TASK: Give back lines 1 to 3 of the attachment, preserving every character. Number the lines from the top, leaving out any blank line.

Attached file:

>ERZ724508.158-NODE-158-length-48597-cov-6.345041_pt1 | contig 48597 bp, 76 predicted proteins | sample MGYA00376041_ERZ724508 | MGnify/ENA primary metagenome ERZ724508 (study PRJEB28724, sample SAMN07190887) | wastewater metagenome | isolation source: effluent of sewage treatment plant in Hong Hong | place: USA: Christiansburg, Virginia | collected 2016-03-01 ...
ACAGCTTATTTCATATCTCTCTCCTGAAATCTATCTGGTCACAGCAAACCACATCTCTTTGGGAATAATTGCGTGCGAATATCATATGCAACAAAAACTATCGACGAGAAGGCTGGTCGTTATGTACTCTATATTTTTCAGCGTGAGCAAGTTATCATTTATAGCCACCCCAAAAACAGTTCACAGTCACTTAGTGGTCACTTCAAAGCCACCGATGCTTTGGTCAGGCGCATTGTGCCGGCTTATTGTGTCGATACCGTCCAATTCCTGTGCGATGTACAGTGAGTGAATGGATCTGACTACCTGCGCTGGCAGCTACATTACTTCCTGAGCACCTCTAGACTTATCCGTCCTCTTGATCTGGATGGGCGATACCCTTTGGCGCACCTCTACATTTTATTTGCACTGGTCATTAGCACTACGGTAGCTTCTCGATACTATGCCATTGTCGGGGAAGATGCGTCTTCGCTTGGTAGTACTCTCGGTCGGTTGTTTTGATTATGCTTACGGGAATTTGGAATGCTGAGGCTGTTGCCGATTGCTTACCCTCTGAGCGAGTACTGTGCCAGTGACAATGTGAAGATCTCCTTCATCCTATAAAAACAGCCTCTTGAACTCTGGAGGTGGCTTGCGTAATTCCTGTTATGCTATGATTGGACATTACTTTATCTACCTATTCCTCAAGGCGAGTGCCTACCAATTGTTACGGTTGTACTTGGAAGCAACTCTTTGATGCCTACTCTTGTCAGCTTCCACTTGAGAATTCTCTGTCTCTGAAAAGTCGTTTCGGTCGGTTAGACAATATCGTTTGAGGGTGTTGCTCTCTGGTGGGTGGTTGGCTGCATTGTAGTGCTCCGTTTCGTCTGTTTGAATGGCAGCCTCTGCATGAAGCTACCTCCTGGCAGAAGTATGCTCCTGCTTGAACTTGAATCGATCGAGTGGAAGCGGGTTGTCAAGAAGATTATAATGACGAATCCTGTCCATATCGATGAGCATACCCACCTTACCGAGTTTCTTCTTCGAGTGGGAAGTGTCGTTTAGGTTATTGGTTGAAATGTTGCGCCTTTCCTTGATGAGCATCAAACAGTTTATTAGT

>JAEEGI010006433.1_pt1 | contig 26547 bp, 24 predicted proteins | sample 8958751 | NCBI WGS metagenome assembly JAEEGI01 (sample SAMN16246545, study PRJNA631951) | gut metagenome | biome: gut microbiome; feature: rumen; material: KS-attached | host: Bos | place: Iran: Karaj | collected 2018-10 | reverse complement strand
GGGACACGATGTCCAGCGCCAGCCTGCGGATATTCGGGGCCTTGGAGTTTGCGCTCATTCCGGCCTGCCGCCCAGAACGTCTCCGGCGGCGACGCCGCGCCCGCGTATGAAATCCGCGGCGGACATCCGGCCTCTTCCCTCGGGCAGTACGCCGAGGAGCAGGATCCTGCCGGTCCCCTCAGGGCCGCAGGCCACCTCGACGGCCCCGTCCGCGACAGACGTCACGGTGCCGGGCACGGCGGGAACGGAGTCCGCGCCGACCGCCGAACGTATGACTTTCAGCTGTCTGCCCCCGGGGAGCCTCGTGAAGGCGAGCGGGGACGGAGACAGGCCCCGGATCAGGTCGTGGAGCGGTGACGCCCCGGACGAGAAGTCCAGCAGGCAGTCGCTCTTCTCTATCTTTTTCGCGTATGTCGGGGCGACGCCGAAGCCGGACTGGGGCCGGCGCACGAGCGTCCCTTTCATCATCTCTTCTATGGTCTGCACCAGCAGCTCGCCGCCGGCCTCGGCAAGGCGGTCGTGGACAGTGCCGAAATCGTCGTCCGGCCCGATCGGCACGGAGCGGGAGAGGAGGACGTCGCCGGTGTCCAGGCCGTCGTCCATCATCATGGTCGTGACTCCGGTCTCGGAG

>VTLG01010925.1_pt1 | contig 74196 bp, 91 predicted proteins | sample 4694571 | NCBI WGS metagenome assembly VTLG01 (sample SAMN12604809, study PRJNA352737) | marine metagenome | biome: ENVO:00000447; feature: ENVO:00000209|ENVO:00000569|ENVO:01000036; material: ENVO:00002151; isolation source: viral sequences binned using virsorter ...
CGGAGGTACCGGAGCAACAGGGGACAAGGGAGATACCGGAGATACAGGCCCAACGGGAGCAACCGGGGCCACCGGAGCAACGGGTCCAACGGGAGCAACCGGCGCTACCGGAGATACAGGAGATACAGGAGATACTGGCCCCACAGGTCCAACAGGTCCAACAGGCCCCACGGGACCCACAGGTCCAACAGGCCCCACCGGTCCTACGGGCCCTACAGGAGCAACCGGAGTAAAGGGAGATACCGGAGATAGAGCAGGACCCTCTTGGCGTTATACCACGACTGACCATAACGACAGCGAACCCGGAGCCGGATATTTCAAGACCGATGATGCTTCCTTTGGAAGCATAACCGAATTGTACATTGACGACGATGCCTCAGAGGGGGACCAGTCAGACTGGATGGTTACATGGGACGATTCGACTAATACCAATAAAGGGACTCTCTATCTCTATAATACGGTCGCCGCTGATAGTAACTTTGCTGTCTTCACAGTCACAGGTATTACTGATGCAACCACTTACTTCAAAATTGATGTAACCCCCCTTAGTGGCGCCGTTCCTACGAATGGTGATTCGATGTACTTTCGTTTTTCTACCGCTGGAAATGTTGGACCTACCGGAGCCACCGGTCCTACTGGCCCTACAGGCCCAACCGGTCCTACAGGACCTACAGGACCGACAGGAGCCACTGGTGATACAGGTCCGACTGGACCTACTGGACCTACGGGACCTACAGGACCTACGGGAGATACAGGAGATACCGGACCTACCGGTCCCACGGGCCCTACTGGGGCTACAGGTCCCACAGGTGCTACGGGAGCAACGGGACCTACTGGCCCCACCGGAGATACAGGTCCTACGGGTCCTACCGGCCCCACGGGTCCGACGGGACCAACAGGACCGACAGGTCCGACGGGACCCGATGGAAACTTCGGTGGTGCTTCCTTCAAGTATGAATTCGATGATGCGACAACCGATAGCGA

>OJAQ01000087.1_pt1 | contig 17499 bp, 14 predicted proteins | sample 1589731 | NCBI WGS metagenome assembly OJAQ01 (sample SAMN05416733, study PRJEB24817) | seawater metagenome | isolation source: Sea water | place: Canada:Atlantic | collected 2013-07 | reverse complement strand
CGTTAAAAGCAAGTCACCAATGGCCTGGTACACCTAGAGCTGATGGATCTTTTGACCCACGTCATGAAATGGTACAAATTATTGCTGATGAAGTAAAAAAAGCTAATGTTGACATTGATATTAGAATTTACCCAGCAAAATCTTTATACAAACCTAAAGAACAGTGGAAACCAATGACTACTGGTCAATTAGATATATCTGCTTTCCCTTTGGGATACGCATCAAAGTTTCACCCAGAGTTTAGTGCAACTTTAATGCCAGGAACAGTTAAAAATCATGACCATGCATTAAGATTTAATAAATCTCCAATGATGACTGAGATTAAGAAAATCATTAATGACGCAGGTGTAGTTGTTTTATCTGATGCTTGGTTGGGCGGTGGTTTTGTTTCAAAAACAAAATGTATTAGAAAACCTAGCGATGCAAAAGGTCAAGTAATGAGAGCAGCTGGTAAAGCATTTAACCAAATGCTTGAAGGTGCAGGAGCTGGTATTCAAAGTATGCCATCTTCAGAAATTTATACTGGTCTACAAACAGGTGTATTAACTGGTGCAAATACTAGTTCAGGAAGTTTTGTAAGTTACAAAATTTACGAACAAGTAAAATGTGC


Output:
>ERZ724508.158-NODE-158-length-48597-cov-6.345041_pt1 | contig 48597 bp, 76 predicted proteins | sample MGYA00376041_ERZ724508 | MGnify/ENA primary metagenome ERZ724508 (study PRJEB28724, sample SAMN07190887) | wastewater metagenome | isolation source: effluent of sewage treatment plant in Hong Hong | place: USA: Christiansburg, Virginia | collected 2016-03-01 ...
ACAGCTTATTTCATATCTCTCTCCTGAAATCTATCTGGTCACAGCAAACCACATCTCTTTGGGAATAATTGCGTGCGAATATCATATGCAACAAAAACTATCGACGAGAAGGCTGGTCGTTATGTACTCTATATTTTTCAGCGTGAGCAAGTTATCATTTATAGCCACCCCAAAAACAGTTCACAGTCACTTAGTGGTCACTTCAAAGCCACCGATGCTTTGGTCAGGCGCATTGTGCCGGCTTATTGTGTCGATACCGTCCAATTCCTGTGCGATGTACAGTGAGTGAATGGATCTGACTACCTGCGCTGGCAGCTACATTACTTCCTGAGCACCTCTAGACTTATCCGTCCTCTTGATCTGGATGGGCGATACCCTTTGGCGCACCTCTACATTTTATTTGCACTGGTCATTAGCACTACGGTAGCTTCTCGATACTATGCCATTGTCGGGGAAGATGCGTCTTCGCTTGGTAGTACTCTCGGTCGGTTGTTTTGATTATGCTTACGGGAATTTGGAATGCTGAGGCTGTTGCCGATTGCTTACCCTCTGAGCGAGTACTGTGCCAGTGACAATGTGAAGATCTCCTTCATCCTATAAAAACAGCCTCTTGAACTCTGGAGGTGGCTTGCGTAATTCCTGTTATGCTATGATTGGACATTACTTTATCTACCTATTCCTCAAGGCGAGTGCCTACCAATTGTTACGGTTGTACTTGGAAGCAACTCTTTGATGCCTACTCTTGTCAGCTTCCACTTGAGAATTCTCTGTCTCTGAAAAGTCGTTTCGGTCGGTTAGACAATATCGTTTGAGGGTGTTGCTCTCTGGTGGGTGGTTGGCTGCATTGTAGTGCTCCGTTTCGTCTGTTTGAATGGCAGCCTCTGCATGAAGCTACCTCCTGGCAGAAGTATGCTCCTGCTTGAACTTGAATCGATCGAGTGGAAGCGGGTTGTCAAGAAGATTATAATGACGAATCCTGTCCATATCGATGAGCATACCCACCTTACCGAGTTTCTTCTTCGAGTGGGAAGTGTCGTTTAGGTTATTGGTTGAAATGTTGCGCCTTTCCTTGATGAGCATCAAACAGTTTATTAGT

>JAEEGI010006433.1_pt1 | contig 26547 bp, 24 predicted proteins | sample 8958751 | NCBI WGS metagenome assembly JAEEGI01 (sample SAMN16246545, study PRJNA631951) | gut metagenome | biome: gut microbiome; feature: rumen; material: KS-attached | host: Bos | place: Iran: Karaj | collected 2018-10 | reverse complement strand